When it comes to driving under the influence, the rules for Alcohol-related DUI’s and marijuana DUI’s are far more stringent for drivers with Commercial Driver’s Licenses (CDL) than drivers using a standard license.The legal blood alcohol limit established for drivers over 21 is 0.08. With a CDL, that legal limit is slashed in half to 0.04. The stricter guidelines are the result of several variables including the massive size/weight of most commercial vehicles as well as the presence of hazardous materials.The marijuana DUI laws are also less lenient. Any CDL driver found with even the smallest trace of THC in his/her system are looking at an automatic DUI charge.Find out more about CDL DUI law by watching the video above. Be sure to check out my older blog posts for informative videos about marijuana DUI law, and Busting the Legal Limit Myth.
In Florida, the DUI (driving under the influence of alcohol or drugs) laws come with minimum mandatory penalties for a conviction. These penalties increase for each successive DUI a person gets. One benefit of a criminal defense lawyer getting the state to amend a DUI charge to a reckless driving charge is the reckless driving charge does not count as a DUI conviction that increases the minimum penalties if the person gets one or more additional DUI convictions.
One of the minimum penalties that comes with a DUI conviction is a suspension of the person’s driver’s license. The suspension can be as short as six months for a first DUI conviction or as long as ten years for a third DUI conviction that is within ten years of the prior conviction. The DMV does allow people to get hardship licenses which permit people to drive to work, school and other necessities, but there may be a period of time before a person can apply for a hardship license depending on the case.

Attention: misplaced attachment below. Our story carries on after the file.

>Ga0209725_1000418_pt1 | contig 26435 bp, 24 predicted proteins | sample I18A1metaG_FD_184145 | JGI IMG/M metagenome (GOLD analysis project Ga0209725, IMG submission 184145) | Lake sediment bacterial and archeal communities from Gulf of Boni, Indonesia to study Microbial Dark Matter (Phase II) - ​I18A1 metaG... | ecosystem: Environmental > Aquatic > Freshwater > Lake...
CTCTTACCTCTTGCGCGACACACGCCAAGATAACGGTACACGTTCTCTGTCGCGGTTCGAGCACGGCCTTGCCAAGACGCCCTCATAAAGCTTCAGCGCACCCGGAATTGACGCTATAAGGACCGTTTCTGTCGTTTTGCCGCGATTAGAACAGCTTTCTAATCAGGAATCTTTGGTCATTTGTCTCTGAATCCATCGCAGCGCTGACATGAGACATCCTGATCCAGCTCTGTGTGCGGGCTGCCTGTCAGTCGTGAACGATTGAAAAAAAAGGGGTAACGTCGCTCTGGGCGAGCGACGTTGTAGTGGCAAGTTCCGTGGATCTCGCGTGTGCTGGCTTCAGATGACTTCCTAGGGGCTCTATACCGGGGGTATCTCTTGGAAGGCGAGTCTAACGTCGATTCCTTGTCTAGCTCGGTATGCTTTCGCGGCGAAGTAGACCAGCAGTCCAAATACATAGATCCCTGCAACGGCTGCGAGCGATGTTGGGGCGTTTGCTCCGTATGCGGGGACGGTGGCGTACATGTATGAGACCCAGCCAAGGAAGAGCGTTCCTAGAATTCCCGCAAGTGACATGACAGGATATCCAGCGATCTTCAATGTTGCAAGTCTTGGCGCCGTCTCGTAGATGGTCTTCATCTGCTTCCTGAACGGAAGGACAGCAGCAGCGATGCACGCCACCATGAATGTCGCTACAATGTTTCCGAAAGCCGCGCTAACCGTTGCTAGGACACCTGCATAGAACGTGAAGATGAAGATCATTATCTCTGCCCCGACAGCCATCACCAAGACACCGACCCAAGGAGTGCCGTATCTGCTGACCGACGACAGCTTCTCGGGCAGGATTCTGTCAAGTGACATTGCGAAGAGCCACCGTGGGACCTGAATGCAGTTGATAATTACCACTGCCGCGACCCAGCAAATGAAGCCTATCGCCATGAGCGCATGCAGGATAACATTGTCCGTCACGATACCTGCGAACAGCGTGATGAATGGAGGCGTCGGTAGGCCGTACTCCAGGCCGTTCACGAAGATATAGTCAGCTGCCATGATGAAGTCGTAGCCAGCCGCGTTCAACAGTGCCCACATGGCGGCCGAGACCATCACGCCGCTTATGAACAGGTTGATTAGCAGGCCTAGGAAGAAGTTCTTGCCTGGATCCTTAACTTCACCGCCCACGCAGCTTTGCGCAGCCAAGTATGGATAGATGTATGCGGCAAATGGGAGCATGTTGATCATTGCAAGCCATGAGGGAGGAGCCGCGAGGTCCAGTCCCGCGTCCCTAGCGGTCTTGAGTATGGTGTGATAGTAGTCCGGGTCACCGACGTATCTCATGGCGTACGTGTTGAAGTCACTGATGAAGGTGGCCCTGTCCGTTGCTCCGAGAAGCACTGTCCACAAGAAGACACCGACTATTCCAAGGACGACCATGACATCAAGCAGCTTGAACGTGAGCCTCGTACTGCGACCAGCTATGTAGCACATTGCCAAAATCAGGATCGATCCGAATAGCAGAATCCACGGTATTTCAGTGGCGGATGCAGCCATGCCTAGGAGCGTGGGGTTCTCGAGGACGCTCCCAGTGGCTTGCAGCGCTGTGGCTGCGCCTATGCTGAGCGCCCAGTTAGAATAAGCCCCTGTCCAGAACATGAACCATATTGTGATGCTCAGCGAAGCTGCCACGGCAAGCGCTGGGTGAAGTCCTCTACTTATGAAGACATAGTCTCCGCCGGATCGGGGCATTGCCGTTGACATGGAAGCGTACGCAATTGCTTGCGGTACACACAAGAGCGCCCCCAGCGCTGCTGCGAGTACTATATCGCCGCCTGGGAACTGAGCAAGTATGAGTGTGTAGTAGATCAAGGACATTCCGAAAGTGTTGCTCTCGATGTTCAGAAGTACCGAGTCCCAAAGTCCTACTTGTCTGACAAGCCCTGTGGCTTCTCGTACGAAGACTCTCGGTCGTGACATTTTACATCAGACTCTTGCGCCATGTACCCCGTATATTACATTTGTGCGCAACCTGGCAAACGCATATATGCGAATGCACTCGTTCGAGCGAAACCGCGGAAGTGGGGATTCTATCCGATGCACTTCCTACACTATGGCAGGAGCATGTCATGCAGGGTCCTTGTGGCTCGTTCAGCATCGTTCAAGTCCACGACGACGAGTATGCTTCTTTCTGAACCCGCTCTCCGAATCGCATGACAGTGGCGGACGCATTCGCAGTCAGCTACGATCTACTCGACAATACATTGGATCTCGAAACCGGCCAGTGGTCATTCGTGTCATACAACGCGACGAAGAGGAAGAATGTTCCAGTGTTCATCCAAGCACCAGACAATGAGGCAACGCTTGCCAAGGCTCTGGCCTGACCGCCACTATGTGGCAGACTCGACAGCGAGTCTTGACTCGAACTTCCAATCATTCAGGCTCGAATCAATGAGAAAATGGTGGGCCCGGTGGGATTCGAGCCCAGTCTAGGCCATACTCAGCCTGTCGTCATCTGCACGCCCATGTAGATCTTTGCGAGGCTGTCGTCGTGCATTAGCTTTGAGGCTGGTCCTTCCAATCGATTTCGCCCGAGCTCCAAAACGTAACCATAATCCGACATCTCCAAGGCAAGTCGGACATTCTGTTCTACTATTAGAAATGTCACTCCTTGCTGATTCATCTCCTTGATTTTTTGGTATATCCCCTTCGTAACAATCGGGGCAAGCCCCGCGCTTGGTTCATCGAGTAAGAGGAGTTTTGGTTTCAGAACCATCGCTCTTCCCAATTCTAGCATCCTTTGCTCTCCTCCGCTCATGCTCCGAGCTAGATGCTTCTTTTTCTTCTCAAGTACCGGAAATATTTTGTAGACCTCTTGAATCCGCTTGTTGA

If a person gets a fourth DUI conviction in Florida, that person’s driving privileges will likely be revoked forever. That is mandated by statute in Florida. However, not all convictions count. In a recent DUI case from Jacksonville, Florida, the DMV attempted to permanently revoke a person’s driving privileges based on four prior DUI convictions. However, it was noted that one of prior DUI convictions was a violation of a city ordinance, rather than a Florida state statute. The criminal defense attorney appealed the permanent suspension. The court agreed and held that a DUI conviction that is a violation of a city or municipal ordinance does not count as one of the four prior DUI’s that can result in a permanent driver’s license suspension. The prior convictions must be violations of state DUI laws. The conviction at issue was an old DUI conviction that related to an old city ordinance. However, the DMV can go back as far as they want to count prior DUI convictions. If a conviction is 40 years old, it can count, as long as it is a state DUI violation.